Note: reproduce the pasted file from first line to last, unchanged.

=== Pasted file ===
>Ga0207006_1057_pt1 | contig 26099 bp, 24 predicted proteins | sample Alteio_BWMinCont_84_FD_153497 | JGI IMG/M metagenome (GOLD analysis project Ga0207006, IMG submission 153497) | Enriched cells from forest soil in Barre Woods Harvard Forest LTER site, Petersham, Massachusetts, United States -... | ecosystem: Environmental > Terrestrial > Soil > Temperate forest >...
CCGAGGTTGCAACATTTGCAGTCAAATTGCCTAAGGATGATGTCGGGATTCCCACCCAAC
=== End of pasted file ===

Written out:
>Ga0207006_1057_pt1 | contig 26099 bp, 24 predicted proteins | sample Alteio_BWMinCont_84_FD_153497 | JGI IMG/M metagenome (GOLD analysis project Ga0207006, IMG submission 153497) | Enriched cells from forest soil in Barre Woods Harvard Forest LTER site, Petersham, Massachusetts, United States -... | ecosystem: Environmental > Terrestrial > Soil > Temperate forest >...
CCGAGGTTGCAACATTTGCAGTCAAATTGCCTAAGGATGATGTCGGGATTCCCACCCAAC